by Steven Ertelt
June 6, 2005
Wellington, New Zealand (LifeNews.com) — Pro-life advocates in New Zealand are taking a 1977 abortion law to the nation’s high court saying that it was intended to provide abortion guidelines but has, instead, been used to promote unlimited abortions for any reason.
Right To Life New Zealand filed suit against the Abortion Supervisory Committee saying the agency has misinterpreted the law.
The measure was approved "with the objectives of stopping abortion on demand and to provide effective legal protection for unborn children," the group said in a statement.
However, the pro-life group said that nation governments since 1978 have failed to correctly apply the act.
The group, which also sued the country’s attorney general, said 98 percent of abortions have been approved for mental health reasons, even though studies show abortion has a negative impact on a woman’s physical and emotional health.
"It is our belief that these abortions are for socioeconomic reasons masquerading as psychiatric," the statement said.
"Evidence will be given by Right To Life that the committee has failed to hold certifying consultants accountable for the lawfulness of their authorizations for abortion."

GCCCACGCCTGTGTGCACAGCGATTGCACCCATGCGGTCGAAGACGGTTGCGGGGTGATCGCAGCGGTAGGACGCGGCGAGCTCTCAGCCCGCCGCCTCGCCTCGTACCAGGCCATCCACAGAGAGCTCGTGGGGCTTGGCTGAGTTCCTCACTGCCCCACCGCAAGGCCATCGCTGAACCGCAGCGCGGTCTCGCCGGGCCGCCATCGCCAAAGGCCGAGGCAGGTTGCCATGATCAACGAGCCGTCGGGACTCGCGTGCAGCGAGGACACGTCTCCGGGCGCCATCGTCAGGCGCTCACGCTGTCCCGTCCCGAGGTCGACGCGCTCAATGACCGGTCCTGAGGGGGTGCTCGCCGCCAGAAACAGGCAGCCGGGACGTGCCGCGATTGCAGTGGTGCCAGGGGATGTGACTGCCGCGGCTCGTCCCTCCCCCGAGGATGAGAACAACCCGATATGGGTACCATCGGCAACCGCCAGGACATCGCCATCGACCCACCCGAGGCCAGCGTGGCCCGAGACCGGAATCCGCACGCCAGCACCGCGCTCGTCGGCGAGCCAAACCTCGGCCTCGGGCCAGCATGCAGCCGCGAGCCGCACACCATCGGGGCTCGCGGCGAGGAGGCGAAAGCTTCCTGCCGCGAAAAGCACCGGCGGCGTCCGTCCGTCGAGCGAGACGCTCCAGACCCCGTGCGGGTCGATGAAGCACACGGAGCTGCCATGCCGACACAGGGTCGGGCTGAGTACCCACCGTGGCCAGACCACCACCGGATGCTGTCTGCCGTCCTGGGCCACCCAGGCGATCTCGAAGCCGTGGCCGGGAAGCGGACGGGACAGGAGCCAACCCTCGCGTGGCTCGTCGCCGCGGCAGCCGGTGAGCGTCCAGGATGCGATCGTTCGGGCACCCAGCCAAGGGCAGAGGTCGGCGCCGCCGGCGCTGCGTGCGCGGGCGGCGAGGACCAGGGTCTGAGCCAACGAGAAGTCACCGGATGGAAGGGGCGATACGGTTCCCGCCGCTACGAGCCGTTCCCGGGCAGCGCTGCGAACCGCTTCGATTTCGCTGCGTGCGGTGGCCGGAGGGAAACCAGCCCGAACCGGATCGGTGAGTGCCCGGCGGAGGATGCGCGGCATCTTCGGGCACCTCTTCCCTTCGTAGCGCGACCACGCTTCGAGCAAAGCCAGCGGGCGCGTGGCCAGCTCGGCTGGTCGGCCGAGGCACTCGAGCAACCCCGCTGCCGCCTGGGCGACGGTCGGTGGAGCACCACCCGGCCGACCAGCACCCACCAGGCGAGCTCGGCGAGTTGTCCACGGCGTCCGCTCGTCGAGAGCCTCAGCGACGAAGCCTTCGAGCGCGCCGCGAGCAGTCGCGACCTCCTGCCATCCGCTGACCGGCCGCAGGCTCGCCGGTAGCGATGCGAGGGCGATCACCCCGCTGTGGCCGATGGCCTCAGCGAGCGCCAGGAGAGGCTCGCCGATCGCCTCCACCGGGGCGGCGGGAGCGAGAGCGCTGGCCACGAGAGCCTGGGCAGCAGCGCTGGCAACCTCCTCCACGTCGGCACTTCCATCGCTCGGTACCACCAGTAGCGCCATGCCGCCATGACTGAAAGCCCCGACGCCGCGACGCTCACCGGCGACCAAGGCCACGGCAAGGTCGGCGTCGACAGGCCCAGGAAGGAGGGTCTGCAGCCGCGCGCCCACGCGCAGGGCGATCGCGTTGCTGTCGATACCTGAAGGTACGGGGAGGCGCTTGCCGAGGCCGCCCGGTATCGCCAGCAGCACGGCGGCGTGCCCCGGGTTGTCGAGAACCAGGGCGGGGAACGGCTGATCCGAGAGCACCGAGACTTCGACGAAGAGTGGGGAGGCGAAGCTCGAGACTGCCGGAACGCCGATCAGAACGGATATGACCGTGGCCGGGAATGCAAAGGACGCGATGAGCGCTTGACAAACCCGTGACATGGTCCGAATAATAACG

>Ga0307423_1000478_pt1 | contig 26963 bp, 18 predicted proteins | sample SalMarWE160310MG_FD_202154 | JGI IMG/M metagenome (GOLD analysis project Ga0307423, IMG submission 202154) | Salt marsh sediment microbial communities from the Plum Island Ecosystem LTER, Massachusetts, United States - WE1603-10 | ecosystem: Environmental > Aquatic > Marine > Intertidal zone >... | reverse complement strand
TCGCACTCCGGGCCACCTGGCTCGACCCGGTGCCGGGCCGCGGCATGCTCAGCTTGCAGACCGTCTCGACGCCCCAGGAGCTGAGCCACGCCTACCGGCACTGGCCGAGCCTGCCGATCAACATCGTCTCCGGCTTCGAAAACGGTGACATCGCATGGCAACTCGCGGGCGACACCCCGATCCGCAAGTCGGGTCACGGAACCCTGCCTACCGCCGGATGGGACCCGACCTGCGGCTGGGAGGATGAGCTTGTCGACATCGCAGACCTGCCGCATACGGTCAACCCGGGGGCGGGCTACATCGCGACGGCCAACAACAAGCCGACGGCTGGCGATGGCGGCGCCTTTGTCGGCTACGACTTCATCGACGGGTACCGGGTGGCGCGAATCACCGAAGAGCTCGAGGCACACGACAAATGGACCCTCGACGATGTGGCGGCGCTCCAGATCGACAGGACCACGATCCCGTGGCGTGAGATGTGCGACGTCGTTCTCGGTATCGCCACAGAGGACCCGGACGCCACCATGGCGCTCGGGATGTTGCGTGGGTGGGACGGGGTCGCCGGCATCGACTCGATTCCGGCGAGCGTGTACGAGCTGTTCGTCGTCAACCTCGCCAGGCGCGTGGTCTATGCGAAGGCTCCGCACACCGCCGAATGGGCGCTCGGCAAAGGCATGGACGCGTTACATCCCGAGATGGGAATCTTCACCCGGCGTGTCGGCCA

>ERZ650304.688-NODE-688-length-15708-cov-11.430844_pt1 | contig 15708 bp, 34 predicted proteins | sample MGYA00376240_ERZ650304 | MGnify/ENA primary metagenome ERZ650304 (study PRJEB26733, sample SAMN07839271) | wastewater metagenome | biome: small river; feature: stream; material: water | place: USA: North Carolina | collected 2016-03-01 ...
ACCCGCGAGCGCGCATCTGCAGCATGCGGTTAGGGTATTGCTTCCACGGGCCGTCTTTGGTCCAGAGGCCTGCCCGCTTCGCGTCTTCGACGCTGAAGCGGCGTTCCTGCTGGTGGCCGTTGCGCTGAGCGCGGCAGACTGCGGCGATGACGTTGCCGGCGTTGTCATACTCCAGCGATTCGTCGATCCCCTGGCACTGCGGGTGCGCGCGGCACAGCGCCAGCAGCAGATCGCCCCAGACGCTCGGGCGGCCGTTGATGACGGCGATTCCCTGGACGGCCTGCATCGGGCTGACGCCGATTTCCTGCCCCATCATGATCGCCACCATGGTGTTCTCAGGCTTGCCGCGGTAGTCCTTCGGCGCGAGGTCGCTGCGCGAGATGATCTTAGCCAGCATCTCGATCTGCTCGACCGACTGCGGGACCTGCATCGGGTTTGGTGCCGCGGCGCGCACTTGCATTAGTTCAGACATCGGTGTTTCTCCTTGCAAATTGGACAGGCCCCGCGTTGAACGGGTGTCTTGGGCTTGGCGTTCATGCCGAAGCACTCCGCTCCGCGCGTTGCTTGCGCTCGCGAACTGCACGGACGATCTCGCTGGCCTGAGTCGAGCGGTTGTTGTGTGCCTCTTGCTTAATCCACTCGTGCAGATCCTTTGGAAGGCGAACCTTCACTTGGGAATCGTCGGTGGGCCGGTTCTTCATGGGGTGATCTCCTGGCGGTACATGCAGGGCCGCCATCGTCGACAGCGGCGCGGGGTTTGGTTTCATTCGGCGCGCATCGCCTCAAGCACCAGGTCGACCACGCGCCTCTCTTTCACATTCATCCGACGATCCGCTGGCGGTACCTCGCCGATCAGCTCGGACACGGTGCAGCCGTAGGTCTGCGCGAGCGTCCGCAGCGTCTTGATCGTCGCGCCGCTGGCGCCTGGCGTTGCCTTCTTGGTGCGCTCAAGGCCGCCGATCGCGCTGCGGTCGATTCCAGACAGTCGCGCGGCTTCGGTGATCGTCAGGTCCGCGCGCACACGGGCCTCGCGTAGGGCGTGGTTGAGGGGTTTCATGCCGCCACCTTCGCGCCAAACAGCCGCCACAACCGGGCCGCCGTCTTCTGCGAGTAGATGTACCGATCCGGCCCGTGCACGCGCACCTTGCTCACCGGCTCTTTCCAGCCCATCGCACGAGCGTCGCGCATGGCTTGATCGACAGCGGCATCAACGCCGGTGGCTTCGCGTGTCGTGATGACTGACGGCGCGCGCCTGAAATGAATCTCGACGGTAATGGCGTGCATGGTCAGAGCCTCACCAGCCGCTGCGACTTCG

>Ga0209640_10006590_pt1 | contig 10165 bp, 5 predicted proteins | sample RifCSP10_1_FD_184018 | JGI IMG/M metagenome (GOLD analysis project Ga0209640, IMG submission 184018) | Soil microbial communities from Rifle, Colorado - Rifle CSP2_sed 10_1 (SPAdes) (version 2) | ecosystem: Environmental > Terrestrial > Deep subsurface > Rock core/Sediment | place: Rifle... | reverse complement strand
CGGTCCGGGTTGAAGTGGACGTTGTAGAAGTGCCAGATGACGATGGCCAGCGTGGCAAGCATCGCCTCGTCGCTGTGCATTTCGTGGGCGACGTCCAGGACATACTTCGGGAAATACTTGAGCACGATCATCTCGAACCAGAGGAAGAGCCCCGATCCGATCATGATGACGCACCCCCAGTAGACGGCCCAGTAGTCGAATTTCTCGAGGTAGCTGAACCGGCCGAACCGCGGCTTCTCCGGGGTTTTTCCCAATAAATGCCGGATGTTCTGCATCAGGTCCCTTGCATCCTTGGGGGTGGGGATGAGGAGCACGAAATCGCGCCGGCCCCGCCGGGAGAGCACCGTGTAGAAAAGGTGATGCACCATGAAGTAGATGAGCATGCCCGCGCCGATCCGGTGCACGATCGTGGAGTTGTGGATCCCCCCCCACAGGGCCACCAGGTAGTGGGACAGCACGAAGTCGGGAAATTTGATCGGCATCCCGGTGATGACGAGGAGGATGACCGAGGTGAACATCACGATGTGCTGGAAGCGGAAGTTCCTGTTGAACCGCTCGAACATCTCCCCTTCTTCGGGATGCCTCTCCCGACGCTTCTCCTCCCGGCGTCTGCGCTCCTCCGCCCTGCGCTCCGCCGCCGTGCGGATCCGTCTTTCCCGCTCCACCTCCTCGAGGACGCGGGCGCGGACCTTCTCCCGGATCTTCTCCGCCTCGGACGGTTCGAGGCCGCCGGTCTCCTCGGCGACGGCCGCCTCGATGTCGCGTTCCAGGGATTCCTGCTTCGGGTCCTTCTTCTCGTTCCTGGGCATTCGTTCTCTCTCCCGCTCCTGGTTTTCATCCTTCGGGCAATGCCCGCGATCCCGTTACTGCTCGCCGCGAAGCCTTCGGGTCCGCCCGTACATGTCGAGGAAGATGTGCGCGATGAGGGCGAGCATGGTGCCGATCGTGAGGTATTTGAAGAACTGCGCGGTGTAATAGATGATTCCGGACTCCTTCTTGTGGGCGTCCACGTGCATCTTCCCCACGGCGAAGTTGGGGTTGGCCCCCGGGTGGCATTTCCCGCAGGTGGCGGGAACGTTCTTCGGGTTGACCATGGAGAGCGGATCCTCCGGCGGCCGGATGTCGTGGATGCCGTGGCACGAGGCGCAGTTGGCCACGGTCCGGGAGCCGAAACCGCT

According to the committee, there were 18,511 abortions performed in New Zealand in 2003, the latest year for which there is data available.
In December, a New Zealand woman nearly died after using an abortion drug she bought off the Internet. The abortion is one of four reported over the last 18 months where women purchased the abortion pills online.
Medsafe, the Health Ministry’s drug monitoring agency, said the abortion drug mifepristone was being purchased online from Chinese sources.
Dr. Lesley Rothwell, who monitors abortion for the New Zealand government, says the woman was bleeding heavily and was rushed to a hospital after she began hemorrhaging.
"Her life was endangered — certainly it was potentially fatal," Rothwell told the Sunday Star Times. "She was admitted to hospital in an extremely distressed state. The hospital staff were also very distressed by it."
The abortion drug Mifepristone has been legal in New Zealand since 2001.
It has come under intense scrutiny in the last couple of years with three U.S. women dying following usage of the drug and one in Sweden.